How can they know who they are when that truth is painted away in favour of the celebrity of the moment?
How can anyone reach their individual goals when their hands are full of mascara and lipstick tubes?
How can you put time and energy into attaining the life that will truly give you meaning when it takes two hours to get ready to face the world? When you’re handicapped by high heels, padded bras, and broom-like false eyelashes that weigh a ton? How can you strive forward with confidence when you’re lightheaded because you’re fasting to lose that little tummy only you really notice?
Without make-up when I look in the mirror I see my mother’s face, my sisters’s faces. I see where I came from. I see where I belong. I know who I am.
When I wear a sweater dress I see my rounded tummy, my generous hips. I see that I am a woman.
I see that I am Me. No one else. And I can’t hide from the fact that I’m no longer 21. and I’m glad.
There is a joy in aging. A moment where you realize that all the mental energy that goes into trying to feel accepted was a horrible, never-ending maze that took up far too much time and mental energy.
That is the moment when the wrinkles and the sags become silly and endearing, and the weight of the search for perfection leaves you.
You don’t have to wait for that revelation.
If wearing make-up makes you happy, if it’s an artistic touch you enjoy and not a mask to hide behind, then have fun. But don’t forget to put away the fake eyelashes, stop fasting, and focus on doing what makes you happy and healthy.
Do it now.
Remember: The world needs your dreams, your power, your uniqueness.
As a photographer, part of the joy of making great photos is sharing them. Images that sit on a computer – occasionally popping up as a screeensaver – feel unused and dusty.
Society 6 is a great online store where artists can upload their art and allow people to use them in fun and imaginitive ways. Not just a canvas print to hang on your wall but a pillow accent, or mug to brighten your morning.
So, here’s my store, loaded with soothing beautiful images for a yoga studio or a meditation space, or a canvas pillow combo to brighten up that newly renovated bedroom.
I’ll be adding more as time goes one, so check in and feel free to send me feedback!
The last tip I shared on overcoming hypereating was behavioral. Training yourself to physically avoid cues and triggers will ease the stress of dealing with them on a constant basis and there’s nothing wrong with trying to make it easier on yourself. Life is hard enough!
Today I’m going to address another cognitive strategy that Dr. Kessler outlines in his book. This is a great long-term strategy that has the power to change your way of perceiving those foods that are contributing to unhealthy eating and obesity.
In the other posts we talked about the cycle of cue-urge-reward-habit. We are cued by something, perhaps visual, emotional, or olfactory. Our brains respond with a strong, pervasive, insistent urge to eat that food. We pop that doughnut into our mouths and are temporarily rewarded by its taste, sensation, smell, memories…By doing so we strengthen the habit, and make it stronger. Now the next time we are cued that urge will be even stronger.
Each time we give in we strengthen the behaviour and lessen our chances of resisting.
That’s a very important point.
So how do we break the cycle?
In my first post about strategies I talked about how we have just a few seconds in that cycle where we have the strongest chance of breaking it. By responding immediately to the cue and following through on it with all the reasons we don’t want to – and won’t – eat that food. I’ve been using this strategy a lot and it’s a powerful tool.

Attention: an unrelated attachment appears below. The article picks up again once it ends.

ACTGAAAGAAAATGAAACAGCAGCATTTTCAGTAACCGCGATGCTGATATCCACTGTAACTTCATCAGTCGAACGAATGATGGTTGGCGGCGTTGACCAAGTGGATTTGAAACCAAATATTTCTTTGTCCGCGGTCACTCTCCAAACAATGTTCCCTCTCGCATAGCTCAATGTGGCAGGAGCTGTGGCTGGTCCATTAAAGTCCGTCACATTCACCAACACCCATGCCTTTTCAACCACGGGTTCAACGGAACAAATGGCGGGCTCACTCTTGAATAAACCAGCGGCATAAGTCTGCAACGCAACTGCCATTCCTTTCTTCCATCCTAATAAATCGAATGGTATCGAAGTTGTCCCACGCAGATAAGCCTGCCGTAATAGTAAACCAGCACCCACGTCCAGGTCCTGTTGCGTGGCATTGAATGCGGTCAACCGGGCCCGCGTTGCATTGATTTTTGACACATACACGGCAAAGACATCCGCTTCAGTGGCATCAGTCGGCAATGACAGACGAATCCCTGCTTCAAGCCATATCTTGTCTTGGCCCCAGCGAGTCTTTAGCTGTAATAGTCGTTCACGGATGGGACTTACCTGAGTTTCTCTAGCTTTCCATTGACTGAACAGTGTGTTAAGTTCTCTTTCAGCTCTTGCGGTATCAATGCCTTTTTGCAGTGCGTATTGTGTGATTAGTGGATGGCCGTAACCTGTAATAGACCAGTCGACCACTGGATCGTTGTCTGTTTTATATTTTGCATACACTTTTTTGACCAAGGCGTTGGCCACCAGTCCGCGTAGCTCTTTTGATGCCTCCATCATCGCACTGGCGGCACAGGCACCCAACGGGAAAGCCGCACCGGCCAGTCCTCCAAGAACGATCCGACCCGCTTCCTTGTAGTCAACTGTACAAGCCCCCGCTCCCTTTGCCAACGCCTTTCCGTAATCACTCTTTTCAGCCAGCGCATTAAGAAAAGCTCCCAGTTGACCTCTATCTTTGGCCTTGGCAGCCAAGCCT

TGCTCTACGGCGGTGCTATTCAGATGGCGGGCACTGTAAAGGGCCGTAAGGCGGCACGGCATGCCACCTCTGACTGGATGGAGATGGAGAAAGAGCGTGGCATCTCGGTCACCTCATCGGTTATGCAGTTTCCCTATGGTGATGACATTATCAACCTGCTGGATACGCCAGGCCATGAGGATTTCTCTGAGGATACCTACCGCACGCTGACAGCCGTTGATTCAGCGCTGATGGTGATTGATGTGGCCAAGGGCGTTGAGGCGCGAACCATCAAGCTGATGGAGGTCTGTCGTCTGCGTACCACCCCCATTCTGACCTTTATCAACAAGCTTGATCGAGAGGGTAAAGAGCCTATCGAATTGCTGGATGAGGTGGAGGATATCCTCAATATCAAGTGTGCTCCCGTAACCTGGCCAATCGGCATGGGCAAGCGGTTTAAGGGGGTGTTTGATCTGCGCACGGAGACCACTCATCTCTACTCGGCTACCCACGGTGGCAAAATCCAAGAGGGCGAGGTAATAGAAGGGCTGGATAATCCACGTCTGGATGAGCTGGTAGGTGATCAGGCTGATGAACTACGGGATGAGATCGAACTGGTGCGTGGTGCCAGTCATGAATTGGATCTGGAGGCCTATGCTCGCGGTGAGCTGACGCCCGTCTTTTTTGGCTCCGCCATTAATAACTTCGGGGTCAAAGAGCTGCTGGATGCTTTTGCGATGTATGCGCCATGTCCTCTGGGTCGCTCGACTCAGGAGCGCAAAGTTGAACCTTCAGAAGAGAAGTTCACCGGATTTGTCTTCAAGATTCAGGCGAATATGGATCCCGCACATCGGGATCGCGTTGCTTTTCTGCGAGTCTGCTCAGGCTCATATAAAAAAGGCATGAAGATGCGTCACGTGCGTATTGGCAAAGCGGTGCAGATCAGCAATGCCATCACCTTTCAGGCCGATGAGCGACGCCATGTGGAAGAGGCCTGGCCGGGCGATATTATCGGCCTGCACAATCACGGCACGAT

The next cognitive strategy builds on that one. Not only can we rationalize ourselves into refusing to obey the trigger we can learn to change our response to the trigger altogether!
As long as we accept that food as a reward our brains will always drive us towards it. That’s how the brain works, that’s how we survive. But what if that food was not a reward at all? Then the cycle is broken, and we are no longer conditioned to overeat!
Now, food is a primary reinforcer, meaning we are hard-wired to be rewarded by food in order to aid in our survival. But we can choose what foods we are rewarded by. And we can introduce other rewards as well.
This is done by taking control of your thoughts around those foods.
Here’s an example: I really want that ice-cream…BUT, I am not going to have it, because I don’t want diabetes. Ice-cream is not a reward, because it’s bad for me, and makes me unhappy with myself. I feel awful after I eat the ice-cream. I’m going to have some grapes instead. They’re refreshing, and my body will appreciate the antioxidants. I’ll increase my chances of living longer and having fewer diseases!
By changing how we see foods high in sugar, fat and salt, identifying them as disgusting and harmful, we lessen their power as a reward. By learning to truly see those foods as enemies, by reminding ourselves of the horrible consequences those foods can have, we can help our brains recognize that these foods are not rewards, at all.
Then we can choose the rewards we want to have dominate our lives.
We can imagine the money we once put into fast food going into yoga classes, clothes we enjoy wearing, or massages. We can see ourselves putting money once spent on “treats” towards a cruise, or tuition for school.
It takes a little time but the more we work on breaking the cycle the weaker the cycle gets. Eventually the triggers lessen and the urge becomes something we can dismiss with relative ease. We see ourselves as one of those people we used to admire. The ones who just seem blissfully unaware of the cake and cookies on the staff-room table.